TimorGAP said that no fine would be assessed because the delay is not their fault, and offered to explain the situation to Parliament. Local media, including Independente, reported the development with varying degrees of accuracy. On April Fools Day, the interim Minister for Finance told journalists the payment would be made on 5 April. However, on 4 April the Prime Minister told local media that a "technical problem" had further delayed approval. On 9 April, TimorGAP told LUSA that the FIRB had approved their investment, and that the money would be transferred on 16 April in Singapore. The following day, Timor-Leste's Central Bank transferred $650 million from the Petroleum Fund to the TimorGAP subsidiaries which will own Timor-Leste's 56.56% share of the Sunrise project.

The sales were closed on 16 April at a law firm's office in Singapore, as announced by ConocoPhillips, Shell, and the Timor-Leste Government. The event was reported by LUSA, Macauhub, Tempo Timor, The West Australian and RTTL-TV (3 MB Tetum MP4)Prime Minister Taur Matan Ruak said that oil from Greater Sunrise could be sold as early as 2025 or 2026.

After the signing, Xanana Gusmão told LUSA that this situation reminds him of the fight against Indonesia's occupation, and encouraged the Fretilin opposition to get behind Sunrise. He also challenged ANPM and TimorGAP to work hard in this new, more critical phase of developing the Sunrise project. ANPM President Gualdino da Silva described the next steps to LUSA.

TimorGAP President Francisco Monteiro is confident that his company has the capacity to respond to these new challenges, and explained that TimorGAP will pay 4.5% interest into the Petroleum Fund, after an eight-year grace period. More documents and information are on the Petroleum Fund page of this website.

In June, La'o Hamutuk presented to the Timor-Leste Studies association on Implications of recent changes to Timor-Leste’s Petroleum Fund (also PDF). The presentation relates the recent legislative history and lack of transparency, consultation, and deliberation, and identifies likely imminent developments. We also presented on Implikasaun husi Projetu Greater Sunrise no Projetu Tasi Mane ba Sustentabilidade Finansa Estadu (mos PDF no artigu). In May 2020, La'o Hamutuk published a paper Implications of recent changes to Timor-Leste’s Petroleum Fund, updating our earlier presentation to the Timor-Leste Studies Association.

PriceWaterhouseCoopers Australia, which advised Timor-Leste during the buyout process, celebrated its participation in Australasian Lawyer.

The 2018 maritime boundary treaty will not be ratified until the new Australian government takes office after the 18 May election, so interim corporations and contracts are being set up to handle the Sunrise project during the transitional period. The Timorese Parliamentary President told GMN that the two countries will ratify it at the same time. See our other web page for more details on the ratification process and the Treaty's entry into force at the end of August.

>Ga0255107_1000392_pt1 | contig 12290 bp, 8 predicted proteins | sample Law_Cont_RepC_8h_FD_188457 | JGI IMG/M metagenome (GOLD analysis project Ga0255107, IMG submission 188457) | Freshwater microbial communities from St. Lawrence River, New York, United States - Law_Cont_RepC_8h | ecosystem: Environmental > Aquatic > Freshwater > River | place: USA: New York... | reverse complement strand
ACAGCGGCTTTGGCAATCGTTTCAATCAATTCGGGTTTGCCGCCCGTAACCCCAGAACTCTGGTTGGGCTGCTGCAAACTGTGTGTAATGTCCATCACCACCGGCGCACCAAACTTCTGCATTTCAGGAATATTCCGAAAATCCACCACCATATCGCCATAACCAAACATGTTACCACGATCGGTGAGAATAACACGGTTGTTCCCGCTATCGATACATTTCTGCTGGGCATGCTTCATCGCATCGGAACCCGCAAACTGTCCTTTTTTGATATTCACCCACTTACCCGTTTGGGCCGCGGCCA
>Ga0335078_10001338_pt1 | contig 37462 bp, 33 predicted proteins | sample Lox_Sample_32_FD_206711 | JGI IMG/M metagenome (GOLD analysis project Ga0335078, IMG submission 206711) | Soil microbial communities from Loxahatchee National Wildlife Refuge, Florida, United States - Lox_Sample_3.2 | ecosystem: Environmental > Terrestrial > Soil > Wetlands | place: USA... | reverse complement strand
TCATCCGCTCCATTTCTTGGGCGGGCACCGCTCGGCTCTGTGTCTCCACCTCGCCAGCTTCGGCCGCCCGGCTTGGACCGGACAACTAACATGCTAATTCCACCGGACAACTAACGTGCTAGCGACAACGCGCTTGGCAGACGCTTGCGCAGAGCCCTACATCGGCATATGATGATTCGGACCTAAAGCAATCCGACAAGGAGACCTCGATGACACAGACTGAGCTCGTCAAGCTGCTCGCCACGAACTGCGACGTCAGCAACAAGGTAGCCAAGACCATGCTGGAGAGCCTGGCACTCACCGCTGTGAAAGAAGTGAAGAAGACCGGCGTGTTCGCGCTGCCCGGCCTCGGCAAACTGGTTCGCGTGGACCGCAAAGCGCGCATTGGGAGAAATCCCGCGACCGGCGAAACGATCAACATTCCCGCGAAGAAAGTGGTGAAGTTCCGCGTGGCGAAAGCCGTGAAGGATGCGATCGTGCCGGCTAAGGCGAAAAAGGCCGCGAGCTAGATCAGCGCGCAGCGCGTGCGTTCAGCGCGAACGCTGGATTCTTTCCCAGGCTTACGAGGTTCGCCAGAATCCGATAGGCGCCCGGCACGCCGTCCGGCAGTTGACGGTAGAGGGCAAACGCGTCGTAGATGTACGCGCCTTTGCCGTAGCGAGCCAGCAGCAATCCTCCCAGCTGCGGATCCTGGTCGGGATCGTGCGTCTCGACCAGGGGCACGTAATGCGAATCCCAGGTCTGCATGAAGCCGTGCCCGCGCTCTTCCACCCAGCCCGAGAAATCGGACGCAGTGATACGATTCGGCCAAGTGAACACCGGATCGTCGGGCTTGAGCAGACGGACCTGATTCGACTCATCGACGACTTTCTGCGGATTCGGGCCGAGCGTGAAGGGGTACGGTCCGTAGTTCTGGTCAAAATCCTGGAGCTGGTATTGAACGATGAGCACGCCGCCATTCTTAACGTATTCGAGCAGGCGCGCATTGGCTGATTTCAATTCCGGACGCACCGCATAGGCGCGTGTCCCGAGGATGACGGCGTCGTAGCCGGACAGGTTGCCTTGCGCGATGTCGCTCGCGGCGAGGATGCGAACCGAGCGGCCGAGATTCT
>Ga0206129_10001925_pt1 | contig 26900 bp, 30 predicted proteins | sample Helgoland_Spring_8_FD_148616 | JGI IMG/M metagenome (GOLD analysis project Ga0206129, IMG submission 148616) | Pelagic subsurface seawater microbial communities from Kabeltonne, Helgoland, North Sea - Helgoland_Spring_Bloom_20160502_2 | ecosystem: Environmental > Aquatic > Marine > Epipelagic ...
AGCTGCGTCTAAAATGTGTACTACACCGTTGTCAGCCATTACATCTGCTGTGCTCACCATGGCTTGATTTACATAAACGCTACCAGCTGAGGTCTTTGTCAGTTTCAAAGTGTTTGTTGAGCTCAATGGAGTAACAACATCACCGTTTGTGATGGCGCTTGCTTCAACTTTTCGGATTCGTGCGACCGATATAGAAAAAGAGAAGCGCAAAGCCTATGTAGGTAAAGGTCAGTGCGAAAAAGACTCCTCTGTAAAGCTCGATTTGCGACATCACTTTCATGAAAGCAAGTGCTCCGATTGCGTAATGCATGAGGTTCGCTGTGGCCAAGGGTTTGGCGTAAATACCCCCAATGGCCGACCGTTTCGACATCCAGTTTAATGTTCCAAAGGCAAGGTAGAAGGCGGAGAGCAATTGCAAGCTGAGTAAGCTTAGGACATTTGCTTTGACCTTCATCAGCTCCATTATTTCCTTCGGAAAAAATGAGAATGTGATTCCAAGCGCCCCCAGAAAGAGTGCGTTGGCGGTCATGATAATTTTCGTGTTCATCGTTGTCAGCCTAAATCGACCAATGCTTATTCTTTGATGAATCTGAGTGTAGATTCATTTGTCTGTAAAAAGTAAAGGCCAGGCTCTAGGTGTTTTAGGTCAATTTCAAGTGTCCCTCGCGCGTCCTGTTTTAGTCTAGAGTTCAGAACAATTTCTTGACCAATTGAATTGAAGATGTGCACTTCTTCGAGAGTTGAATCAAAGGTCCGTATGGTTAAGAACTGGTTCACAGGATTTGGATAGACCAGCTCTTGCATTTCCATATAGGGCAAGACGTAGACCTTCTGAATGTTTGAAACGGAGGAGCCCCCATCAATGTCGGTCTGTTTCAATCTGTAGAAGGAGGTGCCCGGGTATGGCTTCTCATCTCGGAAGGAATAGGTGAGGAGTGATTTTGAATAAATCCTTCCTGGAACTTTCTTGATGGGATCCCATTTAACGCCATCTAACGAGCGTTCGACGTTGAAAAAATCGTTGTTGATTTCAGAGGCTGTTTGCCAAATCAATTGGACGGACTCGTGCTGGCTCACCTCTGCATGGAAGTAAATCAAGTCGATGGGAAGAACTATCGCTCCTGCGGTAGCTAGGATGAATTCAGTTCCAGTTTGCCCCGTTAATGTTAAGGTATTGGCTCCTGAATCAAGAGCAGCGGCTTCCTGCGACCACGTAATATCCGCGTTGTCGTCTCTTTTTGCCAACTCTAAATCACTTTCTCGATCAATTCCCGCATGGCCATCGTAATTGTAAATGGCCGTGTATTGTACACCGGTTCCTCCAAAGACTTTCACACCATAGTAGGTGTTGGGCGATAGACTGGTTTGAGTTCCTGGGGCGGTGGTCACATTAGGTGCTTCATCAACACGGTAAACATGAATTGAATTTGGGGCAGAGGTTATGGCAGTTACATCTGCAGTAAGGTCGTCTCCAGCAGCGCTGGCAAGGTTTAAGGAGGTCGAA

See below for the management and construction of the Greater Sunrise project after the purchase of participation was completed.

Woodside is willing to operate an LNG plant in Beaçu, but not to invest in it

On 13 February, Woodside released its Annual Report for 2018, listing Greater Sunrise in its 2027+ "Horizon III" timeframe. The report describes last year's events relating to Sunrise:

"The new [maritime boundary] treaty provides a pathway to the development of Greater Sunrise, provided the underlying arrangements, including the new Greater Sunrise PSC and agreed fiscal regime, are on terms and conditions equivalent to the existing regime and give the Sunrise Joint Venture the fiscal and regulatory certainty necessary for a commercial development to proceed. Negotiations between the two Governments and the Sunrise Joint Venture on the new Greater Sunrise PSC commenced in November 2018."

In a conference call with journalists the same day, CEO Peter Coleman was asked if Woodside was going to sell their stake in Sunrise. He responded

"We’ve been very clear that we’re not a seller in Sunrise. ... I’ve got to balance that up against going and finding alternative resources, that Sunrise is a keeper for us. We have been working with the Timorese on development plans and how we minimize our risk exposure on the capital side. And that’s where the concept of an onshore plan came from that the Timorese would fund.  We’re happy to invest in the offshore, but we’re certainly not comfortable in putting any significant capital into an onshore development at this point. But we’ve also offered that, if Shell and ConocoPhillips do exit, then we would be the technical operator for the onshore part of it."

On 5 March, Woodside COO Meg O'Neill said that now is the time to build new LNG projects. Three days later, Woodside CEO Peter Coleman explained that LNG prices are currently very low, but that he expected them to pick up in a few years. Although he described a number of LNG projects the company is planning for the next several years, he did not mention Greater Sunrise.

On 28 March, the trade paper Upstream reported that low LNG prices, especially in Asia, were bringing "pause for thought" even as companies pushed ahead with various projects.

On 7 May, Upstream reported that Woodside plans to develop the Sunrise field with a floating production, storage and offtake vessel (FPSO). Woodside CEO Peter Coleman said he supports the plan to pipe Sunrise gas to an LNG plant in Timor-Leste, but that Woodside will not invest in the onshore facility. Instead, it will operate the plant on behalf of the government on a transitional basis while the Timorese develop their own expertise to take over the operation, like a similar model in Indonesia.